Collier's had a circulation of 2,846,052 when Walter Davenport took over as editor in 1946, but the magazine began to lose readers during the post-World War II years. Collier's published long awaited images from the 200-inch (5.08 m) Hale telescope's first light in 1949.[6] In the early 1950s, Collier's ran a groundbreaking series of articles about space flight, Man Will Conquer Space Soon! which prompted the general public to seriously consider the possibility of a trip to the moon. Collier's changed from a weekly to a biweekly in August 1953, but it continued to lose money. The magazine ceased publication on December 16, 1956, along with the Woman's Home Companion. It continued, however, to publish Collier's Encyclopedia and Collier’s Junior Classics.[1]

A huge history and collection of material from the magazine appeared three years later with the publication of the 558-page A Cavalcade of Collier's, edited by Kenneth McArdle (Barnes, 1959).

Crowell-Collier Broadcasting

In the 1950s the company expanded into broadcasting, purchasing the San Francisco Bay Area station KLX for $750,000 from its original owners, the Tribune Publishing Company of Oakland, which had founded the station three decades earlier. Eventually, Crowell-Collier owned three Top 40 stations: KFWB (Los Angeles), KDWB (Minneapolis) and KEWB (Oakland-San Francisco). Crowell-Collier sold KEWB to Metromedia Radio in April 1966 for nearly $2.5 million, and the station then became KNEW.

Hollywood's KFWB had been the top AM radio station in Southern California during the late 1950's and early 60's, but it was late catching up to current music trends such as the British Invasion and lost market share to other stations such as KHJ which switched formats to rock and roll. KFWB was sold to Westinghouse in 1966 for what was then a record price for a radio station -$10 million.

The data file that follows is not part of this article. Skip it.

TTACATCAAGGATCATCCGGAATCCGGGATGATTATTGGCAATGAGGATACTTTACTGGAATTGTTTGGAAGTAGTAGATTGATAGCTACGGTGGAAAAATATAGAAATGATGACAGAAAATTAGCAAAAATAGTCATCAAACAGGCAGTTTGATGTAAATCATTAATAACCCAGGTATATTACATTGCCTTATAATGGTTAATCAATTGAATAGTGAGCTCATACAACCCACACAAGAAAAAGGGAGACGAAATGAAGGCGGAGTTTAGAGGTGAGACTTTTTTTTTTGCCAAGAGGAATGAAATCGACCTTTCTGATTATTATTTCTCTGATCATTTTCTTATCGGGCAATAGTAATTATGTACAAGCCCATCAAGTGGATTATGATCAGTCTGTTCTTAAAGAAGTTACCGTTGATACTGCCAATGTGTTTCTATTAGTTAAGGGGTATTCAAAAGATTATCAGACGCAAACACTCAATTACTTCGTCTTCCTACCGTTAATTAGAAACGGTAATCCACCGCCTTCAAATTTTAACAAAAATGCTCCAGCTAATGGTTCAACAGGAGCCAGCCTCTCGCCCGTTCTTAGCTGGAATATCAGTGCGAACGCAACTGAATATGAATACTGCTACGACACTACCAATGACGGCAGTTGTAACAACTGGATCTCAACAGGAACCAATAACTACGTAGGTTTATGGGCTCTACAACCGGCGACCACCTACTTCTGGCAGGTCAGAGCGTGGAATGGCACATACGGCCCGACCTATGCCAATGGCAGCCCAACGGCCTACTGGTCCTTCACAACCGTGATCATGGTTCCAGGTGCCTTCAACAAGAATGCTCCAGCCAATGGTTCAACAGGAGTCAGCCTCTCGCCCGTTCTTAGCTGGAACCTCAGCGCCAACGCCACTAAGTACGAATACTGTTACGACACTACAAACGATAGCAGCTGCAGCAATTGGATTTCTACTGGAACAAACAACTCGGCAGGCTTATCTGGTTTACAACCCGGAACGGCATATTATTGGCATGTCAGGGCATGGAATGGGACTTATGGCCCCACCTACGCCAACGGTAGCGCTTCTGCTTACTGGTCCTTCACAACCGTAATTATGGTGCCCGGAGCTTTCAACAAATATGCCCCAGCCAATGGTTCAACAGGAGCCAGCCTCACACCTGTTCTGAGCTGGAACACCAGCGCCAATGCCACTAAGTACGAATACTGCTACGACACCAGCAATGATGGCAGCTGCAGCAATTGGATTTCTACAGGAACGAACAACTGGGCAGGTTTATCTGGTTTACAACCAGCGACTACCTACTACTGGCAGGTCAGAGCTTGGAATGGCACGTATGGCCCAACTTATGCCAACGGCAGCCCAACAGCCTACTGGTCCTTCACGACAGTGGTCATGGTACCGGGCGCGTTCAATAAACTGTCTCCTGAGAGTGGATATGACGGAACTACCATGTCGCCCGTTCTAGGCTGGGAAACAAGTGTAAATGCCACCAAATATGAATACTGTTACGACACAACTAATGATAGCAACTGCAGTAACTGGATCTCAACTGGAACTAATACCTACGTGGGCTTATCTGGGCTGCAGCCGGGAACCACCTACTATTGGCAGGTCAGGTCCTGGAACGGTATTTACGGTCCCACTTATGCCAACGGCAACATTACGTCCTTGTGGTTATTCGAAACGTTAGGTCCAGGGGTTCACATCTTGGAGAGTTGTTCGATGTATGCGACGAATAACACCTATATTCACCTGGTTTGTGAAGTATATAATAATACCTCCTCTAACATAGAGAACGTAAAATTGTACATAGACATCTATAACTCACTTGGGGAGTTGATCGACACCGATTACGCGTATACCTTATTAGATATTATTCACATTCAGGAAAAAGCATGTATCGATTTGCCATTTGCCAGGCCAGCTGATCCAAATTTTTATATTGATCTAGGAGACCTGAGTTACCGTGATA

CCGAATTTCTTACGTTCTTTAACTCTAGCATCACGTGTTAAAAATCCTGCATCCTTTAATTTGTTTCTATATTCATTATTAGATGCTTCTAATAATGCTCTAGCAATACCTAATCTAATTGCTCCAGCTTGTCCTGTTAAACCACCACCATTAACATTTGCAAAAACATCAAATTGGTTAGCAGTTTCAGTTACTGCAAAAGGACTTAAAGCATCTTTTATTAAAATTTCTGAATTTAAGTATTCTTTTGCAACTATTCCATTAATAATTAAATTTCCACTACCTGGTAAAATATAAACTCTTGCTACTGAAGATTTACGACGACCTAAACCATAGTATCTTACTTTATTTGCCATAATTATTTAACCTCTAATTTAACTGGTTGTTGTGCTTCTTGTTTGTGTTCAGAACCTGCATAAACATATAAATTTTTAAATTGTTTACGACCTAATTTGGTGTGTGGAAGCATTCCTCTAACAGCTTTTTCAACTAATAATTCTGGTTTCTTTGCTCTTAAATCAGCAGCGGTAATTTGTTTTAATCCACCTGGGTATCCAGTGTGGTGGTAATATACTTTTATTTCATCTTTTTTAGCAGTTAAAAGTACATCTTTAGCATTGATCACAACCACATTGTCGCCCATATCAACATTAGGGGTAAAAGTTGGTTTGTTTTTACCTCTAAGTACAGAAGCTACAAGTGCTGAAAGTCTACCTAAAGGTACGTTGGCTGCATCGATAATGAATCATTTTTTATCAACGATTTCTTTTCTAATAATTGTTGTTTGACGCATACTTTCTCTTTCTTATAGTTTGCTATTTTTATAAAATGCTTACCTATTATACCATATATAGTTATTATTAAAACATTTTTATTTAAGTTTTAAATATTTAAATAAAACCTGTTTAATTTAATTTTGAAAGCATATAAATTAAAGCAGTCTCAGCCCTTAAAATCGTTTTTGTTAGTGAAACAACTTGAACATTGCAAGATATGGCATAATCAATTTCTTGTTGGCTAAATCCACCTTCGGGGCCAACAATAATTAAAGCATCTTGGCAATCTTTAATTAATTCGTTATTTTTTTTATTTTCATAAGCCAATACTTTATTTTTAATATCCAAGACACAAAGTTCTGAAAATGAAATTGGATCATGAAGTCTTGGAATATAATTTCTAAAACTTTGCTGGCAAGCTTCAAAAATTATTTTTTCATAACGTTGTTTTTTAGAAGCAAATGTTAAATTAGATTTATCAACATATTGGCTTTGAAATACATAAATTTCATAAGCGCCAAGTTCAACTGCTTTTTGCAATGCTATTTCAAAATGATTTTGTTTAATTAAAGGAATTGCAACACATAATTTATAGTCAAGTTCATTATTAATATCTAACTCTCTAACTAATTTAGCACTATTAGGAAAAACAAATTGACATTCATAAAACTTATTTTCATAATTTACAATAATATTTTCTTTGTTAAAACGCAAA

• Peter Fenelon Collier, editor (1888-1903)
  • Norman Hapgood, editor (1903-12)
  • Albert Lee, managing editor (1905)
  • Robert J. Collier, editor (1912-14)
  • Mark Sullivan, editor (1914)
  • Arthur H. Gleason, associate editor (1908-13)
  • Finley Peter Dunne, editor
  • William Ludlow Chenery, editor (1925-31)
  • Henry La Cossitt, editor (1944-46)
  • Walter Davenport, editor (1946)

See also


  1. ^ a b c d Collier's Rise and Fall
  2. ^ Wyndham, John. The Day of the Triffids, Fawcett Crest #449-01322-075, sixth printing, April 1970.
  3. ^ Collier's Issues in Detail
  4. ^ "This Little Gag Went...", Time, August 12, 1946.
  5. ^ Letter to Eric de Bisschop, October 10th, 1941 (Archives diplomatiques, Nantes)
  6. ^ January 26: 60th Anniversary of Hale Telescope “First Light”

External links


Source material

Up to date as of January 22, 2010

From Wikisource

Collier's Weekly
Collier's Weekly newspaper
Sort by date, title, or other
Date Title Author
1924-01-19Jan. 19, 1924 The Most Dangerous Game Richard Connell
1898-11-26Nov. 26, 1898 The Blue Hotel Stephen Crane
1500-01-19 Unknown date The Revenge of the Adolphus Stephen Crane
1901-02-19Feb. 19, 1901 Talking with Planets Nikola Tesla


Got something to say? Make a comment.
Your name
Your email address